Despite all the excitement surrounding solar energy over the
last couple of decades, the technology has yet to go mainstream.
However, that is slowly starting to change.
Perhaps the biggest reason for the slow spread of solar energy
has been the high cost associated with converting a household to
take advantage of solar energy. While the long-term savings can
be substantial for homeowners who convert their homes to solar
power, it can be hard to see the advantage of those savings when
considering spending upwards of $20,000 to make the change.
The good news is that for new homebuyers, the choice is now a
bit easier. Homebuilders have been increasingly offering solar
panels in new home construction, which makes it considerably
easier for homebuyers to outfit their homes with panels since the
initial cost is spread over the lifetime of a mortgage as opposed
to a one-time fee.
The benefits of solar panels to both homeowners and
municipalities are also catching the eye of various local
governments, and we have already seen two different towns in
California require solar panels installed on all newly
While I remain optimistic that solar panel is going to assume
a more meaningful role in mainstream life, not everything is
going so smoothly at the current time. A big player in the
industry, First Solar Inc. (
) recently ran into trouble after posting weaker than expected
fourth quarter results. Earnings were 89 cents per share, well
below the $1.03 consensus estimate. Quarterly revenues were $768,
sharply lower than the $969.4 million Wall Street had
The company blamed lower revenues from commercial installs as
being the primary driver for the weak quarterly results.
In addition to the weaker than expected fourth quarter
results, First Solar also issued first quarter guidance in a
range of $0.50 to $0.60, well below the $0.81 expectation.
However, another top player in the industry, Chinese based
Trina Solar (
) was able to post strong quarterly results. The company boasted
a 73% year over year increase in revenues, and operating income
of around $14 million (up from a loss of $70 million in the
previous year.) The quarter was aided by strong sales growth in
China, where selling prices actually moved a bit higher.
Two other big companies in the industry, JinkoSolar (
) and SunPower Corp. (
) each posted better than expected results for their recent
A big reason why I remain bullish on the sector is that it
does appear as though solar energy is starting to gain traction,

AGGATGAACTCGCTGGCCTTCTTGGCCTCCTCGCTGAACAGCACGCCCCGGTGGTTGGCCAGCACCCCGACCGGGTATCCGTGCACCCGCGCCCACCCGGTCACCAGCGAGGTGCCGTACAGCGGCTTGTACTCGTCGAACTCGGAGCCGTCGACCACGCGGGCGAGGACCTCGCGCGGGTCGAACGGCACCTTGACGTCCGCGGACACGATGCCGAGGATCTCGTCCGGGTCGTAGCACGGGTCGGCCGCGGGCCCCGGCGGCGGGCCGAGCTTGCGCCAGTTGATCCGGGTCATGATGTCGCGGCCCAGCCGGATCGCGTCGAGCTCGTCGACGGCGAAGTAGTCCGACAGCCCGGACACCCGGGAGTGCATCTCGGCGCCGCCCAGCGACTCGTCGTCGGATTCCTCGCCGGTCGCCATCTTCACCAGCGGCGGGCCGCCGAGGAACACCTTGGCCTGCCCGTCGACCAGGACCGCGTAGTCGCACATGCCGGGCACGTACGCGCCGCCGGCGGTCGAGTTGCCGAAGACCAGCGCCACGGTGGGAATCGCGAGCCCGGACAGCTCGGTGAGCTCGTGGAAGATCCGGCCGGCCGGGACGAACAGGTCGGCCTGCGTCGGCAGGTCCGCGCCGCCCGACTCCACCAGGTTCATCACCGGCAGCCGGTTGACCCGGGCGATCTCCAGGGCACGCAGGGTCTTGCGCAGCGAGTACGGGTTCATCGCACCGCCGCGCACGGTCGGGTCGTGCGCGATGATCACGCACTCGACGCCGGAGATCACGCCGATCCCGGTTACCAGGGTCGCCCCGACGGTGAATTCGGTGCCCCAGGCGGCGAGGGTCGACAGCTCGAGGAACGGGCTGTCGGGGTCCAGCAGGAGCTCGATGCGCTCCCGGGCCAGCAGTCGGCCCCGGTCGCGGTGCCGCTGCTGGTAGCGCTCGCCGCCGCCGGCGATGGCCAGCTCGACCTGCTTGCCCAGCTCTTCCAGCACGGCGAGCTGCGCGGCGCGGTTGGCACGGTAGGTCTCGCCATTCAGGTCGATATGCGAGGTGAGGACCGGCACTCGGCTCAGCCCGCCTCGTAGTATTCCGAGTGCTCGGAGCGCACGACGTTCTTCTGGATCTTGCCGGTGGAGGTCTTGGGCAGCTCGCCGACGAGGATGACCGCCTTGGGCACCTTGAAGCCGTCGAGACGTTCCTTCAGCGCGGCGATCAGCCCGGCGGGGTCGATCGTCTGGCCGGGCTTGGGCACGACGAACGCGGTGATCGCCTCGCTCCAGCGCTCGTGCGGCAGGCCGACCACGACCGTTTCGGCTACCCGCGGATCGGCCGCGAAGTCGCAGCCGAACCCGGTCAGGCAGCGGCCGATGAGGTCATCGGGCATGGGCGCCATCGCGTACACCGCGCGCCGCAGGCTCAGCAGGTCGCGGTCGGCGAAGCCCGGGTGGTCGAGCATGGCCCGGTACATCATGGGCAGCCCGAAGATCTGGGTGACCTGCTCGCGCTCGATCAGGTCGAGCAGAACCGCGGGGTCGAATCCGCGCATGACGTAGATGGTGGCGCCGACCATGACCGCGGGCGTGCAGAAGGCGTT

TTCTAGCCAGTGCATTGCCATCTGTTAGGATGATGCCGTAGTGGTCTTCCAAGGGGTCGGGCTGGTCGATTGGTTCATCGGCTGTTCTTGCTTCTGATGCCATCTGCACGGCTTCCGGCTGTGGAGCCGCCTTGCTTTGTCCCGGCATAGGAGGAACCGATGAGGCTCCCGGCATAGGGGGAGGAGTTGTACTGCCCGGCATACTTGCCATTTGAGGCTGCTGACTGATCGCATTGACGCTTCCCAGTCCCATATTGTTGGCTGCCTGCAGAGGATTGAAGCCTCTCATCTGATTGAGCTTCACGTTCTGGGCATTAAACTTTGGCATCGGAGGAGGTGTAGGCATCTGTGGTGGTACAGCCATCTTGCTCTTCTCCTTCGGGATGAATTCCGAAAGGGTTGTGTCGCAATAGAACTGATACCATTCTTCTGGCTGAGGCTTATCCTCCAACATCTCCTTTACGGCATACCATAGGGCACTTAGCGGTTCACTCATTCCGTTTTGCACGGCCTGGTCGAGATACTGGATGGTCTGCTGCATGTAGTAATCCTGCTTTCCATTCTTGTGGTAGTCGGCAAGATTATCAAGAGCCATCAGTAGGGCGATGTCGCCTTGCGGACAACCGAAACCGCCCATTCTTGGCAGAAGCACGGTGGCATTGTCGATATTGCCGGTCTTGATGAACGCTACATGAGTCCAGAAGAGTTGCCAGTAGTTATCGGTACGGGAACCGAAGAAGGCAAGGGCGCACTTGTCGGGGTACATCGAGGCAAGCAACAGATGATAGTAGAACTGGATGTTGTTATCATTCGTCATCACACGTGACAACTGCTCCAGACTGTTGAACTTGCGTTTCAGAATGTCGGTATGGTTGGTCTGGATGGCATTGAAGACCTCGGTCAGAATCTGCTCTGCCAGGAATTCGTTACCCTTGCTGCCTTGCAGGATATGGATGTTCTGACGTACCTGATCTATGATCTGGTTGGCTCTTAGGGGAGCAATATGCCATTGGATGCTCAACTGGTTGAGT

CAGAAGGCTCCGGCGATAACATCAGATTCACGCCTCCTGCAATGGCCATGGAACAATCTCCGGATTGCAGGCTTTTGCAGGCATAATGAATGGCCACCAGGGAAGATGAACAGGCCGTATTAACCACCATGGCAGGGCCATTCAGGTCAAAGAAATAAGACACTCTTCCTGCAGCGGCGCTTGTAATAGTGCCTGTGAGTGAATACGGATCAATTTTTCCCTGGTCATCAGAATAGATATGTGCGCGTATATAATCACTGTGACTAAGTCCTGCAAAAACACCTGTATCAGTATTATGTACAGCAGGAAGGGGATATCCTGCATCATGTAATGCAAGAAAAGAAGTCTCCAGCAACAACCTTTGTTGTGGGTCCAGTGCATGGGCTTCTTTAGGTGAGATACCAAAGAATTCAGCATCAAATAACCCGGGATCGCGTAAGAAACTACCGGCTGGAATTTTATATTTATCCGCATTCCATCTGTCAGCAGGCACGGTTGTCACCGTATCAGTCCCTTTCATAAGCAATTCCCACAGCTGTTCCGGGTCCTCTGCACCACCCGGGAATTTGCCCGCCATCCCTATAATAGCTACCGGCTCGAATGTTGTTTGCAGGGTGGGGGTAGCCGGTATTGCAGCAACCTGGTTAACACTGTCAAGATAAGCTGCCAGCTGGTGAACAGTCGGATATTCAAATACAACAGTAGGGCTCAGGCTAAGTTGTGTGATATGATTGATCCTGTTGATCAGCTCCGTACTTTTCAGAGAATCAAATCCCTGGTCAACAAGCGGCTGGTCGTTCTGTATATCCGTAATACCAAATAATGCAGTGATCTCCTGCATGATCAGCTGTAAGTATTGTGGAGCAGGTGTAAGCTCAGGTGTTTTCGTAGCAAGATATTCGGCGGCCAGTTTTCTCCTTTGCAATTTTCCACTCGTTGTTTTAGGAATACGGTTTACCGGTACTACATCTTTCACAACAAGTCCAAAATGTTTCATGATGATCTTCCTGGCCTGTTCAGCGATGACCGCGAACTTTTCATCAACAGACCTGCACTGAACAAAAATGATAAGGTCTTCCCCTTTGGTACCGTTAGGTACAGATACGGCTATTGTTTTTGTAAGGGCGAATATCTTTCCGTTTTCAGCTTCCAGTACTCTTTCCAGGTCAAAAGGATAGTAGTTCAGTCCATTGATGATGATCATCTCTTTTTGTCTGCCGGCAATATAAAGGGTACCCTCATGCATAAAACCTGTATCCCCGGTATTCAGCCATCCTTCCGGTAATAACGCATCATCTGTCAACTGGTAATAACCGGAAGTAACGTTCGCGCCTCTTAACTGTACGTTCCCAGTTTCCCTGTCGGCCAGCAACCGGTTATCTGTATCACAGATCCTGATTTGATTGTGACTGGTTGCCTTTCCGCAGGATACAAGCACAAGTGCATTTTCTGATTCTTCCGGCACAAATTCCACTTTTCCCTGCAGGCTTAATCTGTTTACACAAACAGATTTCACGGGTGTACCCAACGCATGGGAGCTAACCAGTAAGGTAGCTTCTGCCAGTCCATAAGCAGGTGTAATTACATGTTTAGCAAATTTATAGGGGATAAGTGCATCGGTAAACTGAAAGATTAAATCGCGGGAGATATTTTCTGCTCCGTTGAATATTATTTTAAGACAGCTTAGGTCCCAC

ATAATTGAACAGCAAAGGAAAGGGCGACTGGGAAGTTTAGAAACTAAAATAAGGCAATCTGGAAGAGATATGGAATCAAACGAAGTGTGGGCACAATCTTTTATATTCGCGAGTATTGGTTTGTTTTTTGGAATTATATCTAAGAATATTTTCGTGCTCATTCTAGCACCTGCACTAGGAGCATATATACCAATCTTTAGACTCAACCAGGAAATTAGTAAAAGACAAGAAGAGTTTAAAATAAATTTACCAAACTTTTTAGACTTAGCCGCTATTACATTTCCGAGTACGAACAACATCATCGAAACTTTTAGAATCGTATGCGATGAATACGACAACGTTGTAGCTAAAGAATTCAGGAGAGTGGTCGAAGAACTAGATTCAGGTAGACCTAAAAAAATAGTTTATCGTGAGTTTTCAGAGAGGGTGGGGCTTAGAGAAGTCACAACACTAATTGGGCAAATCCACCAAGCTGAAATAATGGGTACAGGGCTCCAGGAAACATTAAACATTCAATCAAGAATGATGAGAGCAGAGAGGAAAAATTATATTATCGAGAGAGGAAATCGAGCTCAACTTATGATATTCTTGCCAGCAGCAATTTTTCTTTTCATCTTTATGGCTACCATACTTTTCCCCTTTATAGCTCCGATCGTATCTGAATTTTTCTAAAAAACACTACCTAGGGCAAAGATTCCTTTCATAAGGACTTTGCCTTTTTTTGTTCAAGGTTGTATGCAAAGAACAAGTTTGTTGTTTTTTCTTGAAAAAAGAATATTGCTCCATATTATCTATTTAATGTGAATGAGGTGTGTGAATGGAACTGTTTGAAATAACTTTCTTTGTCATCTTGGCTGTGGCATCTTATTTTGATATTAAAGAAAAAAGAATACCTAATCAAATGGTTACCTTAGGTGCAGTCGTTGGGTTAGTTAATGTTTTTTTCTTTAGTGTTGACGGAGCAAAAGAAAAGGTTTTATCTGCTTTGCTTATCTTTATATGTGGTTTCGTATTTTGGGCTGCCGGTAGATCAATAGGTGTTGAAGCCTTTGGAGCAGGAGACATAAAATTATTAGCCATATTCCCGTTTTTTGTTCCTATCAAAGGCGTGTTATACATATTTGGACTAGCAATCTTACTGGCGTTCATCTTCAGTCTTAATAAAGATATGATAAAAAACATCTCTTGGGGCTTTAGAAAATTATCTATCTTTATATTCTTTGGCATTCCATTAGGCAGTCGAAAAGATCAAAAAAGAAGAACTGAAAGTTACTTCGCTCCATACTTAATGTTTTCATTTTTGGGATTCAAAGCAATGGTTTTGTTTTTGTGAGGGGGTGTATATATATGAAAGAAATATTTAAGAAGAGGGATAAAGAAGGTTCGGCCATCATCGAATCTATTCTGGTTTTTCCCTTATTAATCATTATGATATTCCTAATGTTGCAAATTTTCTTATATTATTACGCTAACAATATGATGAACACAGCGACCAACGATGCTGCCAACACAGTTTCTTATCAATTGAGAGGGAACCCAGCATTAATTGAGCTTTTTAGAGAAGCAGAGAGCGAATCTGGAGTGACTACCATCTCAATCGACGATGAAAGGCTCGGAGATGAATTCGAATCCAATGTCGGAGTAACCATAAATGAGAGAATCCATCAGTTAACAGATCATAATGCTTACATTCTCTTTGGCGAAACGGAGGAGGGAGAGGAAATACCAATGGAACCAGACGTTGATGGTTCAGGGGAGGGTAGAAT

particularly in the U.S. A recent report from the Solar Energy
Association indicates that solar energy is taking on a more
pivotal role in the U.S.
According to the report, solar represented
29% of all new electricity capacity
last year. That figure was up from just 10% in the previous year.
A big reason why solar panels are going up so fast can be tied
back to a drop in cost. During the fourth quarter of last year,
the average cost of a solar system was running at $2.59 a watt,
that is down 14% year over year, and a significant drop from the
$8 a watt average as recently as 2009.
Last September, we took our last look at the solar industry
and at the time I suggested that perhaps the best way to play the
industry was with a hedged option trade on the Guggenheim Solar (
) exchange-traded fund. The reason being that this ETF holds the
biggest names in the solar industry, so you could take advantage
of the overall strength of the industry, but shield yourself
against any volatility that may hit one or two stocks.
At that time, TAN was trading at $29.42, and I suggested
setting up a January 20/24 bull put credit spread with a target
return of 12.7%, or 36.4% o an annualized basis (for comparison
purposes only). As it turns out, the stock closed on January
expiration at $41.77, so investors who followed my advice easily
locked in their total return on the trade.
Now, I am once again going to look to set up a new hedged
trade on TAN. At the current time, I remain just as bullish on
the sector as I was back in September, but still believe that the
volatility within the sector warrants another hedged trade. Is it
possible that we could enjoy a better return by simply buying
shares of TAN at the current time? Sure, but in a volatile sector
like solar, it is better to be safe than sorry.
A nice hedged trade on TAN would be the July 31/35 bull put
credit spread. IN this trade, you would sell the July 35 put,
while at the same buying the same number of July 31 puts for a
credit of 40 cents. The trade has a target return of 11.1%, which
is 31.9% on an annualized basis (for comparison purposes only).
TAN is currently trading at $46.04, so the trade has 23.1%